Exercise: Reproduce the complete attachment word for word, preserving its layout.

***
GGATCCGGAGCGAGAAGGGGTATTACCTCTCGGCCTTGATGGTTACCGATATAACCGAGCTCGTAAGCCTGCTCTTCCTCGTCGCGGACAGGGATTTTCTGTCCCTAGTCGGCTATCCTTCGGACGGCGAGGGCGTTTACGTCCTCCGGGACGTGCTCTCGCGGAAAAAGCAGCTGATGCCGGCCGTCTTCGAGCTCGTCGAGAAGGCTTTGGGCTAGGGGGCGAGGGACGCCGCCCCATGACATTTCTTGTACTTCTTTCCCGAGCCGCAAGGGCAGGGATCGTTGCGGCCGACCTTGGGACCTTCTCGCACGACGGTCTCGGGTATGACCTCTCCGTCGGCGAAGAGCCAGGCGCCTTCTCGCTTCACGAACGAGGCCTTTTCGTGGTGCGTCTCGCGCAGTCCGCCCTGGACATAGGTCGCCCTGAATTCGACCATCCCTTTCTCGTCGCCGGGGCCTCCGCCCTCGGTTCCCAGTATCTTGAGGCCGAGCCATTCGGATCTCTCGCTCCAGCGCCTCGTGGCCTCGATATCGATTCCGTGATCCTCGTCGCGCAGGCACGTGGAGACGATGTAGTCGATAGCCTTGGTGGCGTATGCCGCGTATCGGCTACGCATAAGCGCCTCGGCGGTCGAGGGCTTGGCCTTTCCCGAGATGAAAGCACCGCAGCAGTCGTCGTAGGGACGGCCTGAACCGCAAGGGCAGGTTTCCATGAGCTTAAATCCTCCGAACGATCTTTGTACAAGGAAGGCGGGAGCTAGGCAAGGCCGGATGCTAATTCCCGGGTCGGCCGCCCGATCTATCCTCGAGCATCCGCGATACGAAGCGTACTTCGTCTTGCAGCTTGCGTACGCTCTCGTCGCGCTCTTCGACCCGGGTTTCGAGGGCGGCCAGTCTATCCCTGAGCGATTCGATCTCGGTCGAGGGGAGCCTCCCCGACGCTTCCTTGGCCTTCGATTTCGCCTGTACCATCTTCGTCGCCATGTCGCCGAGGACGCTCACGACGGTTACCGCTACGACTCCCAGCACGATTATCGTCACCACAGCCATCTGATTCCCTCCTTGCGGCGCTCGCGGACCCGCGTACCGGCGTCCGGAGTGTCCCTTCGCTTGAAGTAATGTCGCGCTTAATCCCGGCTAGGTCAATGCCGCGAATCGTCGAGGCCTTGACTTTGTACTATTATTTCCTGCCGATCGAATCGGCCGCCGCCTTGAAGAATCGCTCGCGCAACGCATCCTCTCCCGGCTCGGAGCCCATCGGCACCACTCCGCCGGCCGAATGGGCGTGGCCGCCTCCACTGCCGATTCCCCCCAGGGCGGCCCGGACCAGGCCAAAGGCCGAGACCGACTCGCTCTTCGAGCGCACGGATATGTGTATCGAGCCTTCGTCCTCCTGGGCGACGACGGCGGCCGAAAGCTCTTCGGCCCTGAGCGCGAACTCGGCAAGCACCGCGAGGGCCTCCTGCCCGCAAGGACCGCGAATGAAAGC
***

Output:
GGATCCGGAGCGAGAAGGGGTATTACCTCTCGGCCTTGATGGTTACCGATATAACCGAGCTCGTAAGCCTGCTCTTCCTCGTCGCGGACAGGGATTTTCTGTCCCTAGTCGGCTATCCTTCGGACGGCGAGGGCGTTTACGTCCTCCGGGACGTGCTCTCGCGGAAAAAGCAGCTGATGCCGGCCGTCTTCGAGCTCGTCGAGAAGGCTTTGGGCTAGGGGGCGAGGGACGCCGCCCCATGACATTTCTTGTACTTCTTTCCCGAGCCGCAAGGGCAGGGATCGTTGCGGCCGACCTTGGGACCTTCTCGCACGACGGTCTCGGGTATGACCTCTCCGTCGGCGAAGAGCCAGGCGCCTTCTCGCTTCACGAACGAGGCCTTTTCGTGGTGCGTCTCGCGCAGTCCGCCCTGGACATAGGTCGCCCTGAATTCGACCATCCCTTTCTCGTCGCCGGGGCCTCCGCCCTCGGTTCCCAGTATCTTGAGGCCGAGCCATTCGGATCTCTCGCTCCAGCGCCTCGTGGCCTCGATATCGATTCCGTGATCCTCGTCGCGCAGGCACGTGGAGACGATGTAGTCGATAGCCTTGGTGGCGTATGCCGCGTATCGGCTACGCATAAGCGCCTCGGCGGTCGAGGGCTTGGCCTTTCCCGAGATGAAAGCACCGCAGCAGTCGTCGTAGGGACGGCCTGAACCGCAAGGGCAGGTTTCCATGAGCTTAAATCCTCCGAACGATCTTTGTACAAGGAAGGCGGGAGCTAGGCAAGGCCGGATGCTAATTCCCGGGTCGGCCGCCCGATCTATCCTCGAGCATCCGCGATACGAAGCGTACTTCGTCTTGCAGCTTGCGTACGCTCTCGTCGCGCTCTTCGACCCGGGTTTCGAGGGCGGCCAGTCTATCCCTGAGCGATTCGATCTCGGTCGAGGGGAGCCTCCCCGACGCTTCCTTGGCCTTCGATTTCGCCTGTACCATCTTCGTCGCCATGTCGCCGAGGACGCTCACGACGGTTACCGCTACGACTCCCAGCACGATTATCGTCACCACAGCCATCTGATTCCCTCCTTGCGGCGCTCGCGGACCCGCGTACCGGCGTCCGGAGTGTCCCTTCGCTTGAAGTAATGTCGCGCTTAATCCCGGCTAGGTCAATGCCGCGAATCGTCGAGGCCTTGACTTTGTACTATTATTTCCTGCCGATCGAATCGGCCGCCGCCTTGAAGAATCGCTCGCGCAACGCATCCTCTCCCGGCTCGGAGCCCATCGGCACCACTCCGCCGGCCGAATGGGCGTGGCCGCCTCCACTGCCGATTCCCCCCAGGGCGGCCCGGACCAGGCCAAAGGCCGAGACCGACTCGCTCTTCGAGCGCACGGATATGTGTATCGAGCCTTCGTCCTCCTGGGCGACGACGGCGGCCGAAAGCTCTTCGGCCCTGAGCGCGAACTCGGCAAGCACCGCGAGGGCCTCCTGCCCGCAAGGACCGCGAATGAAAGC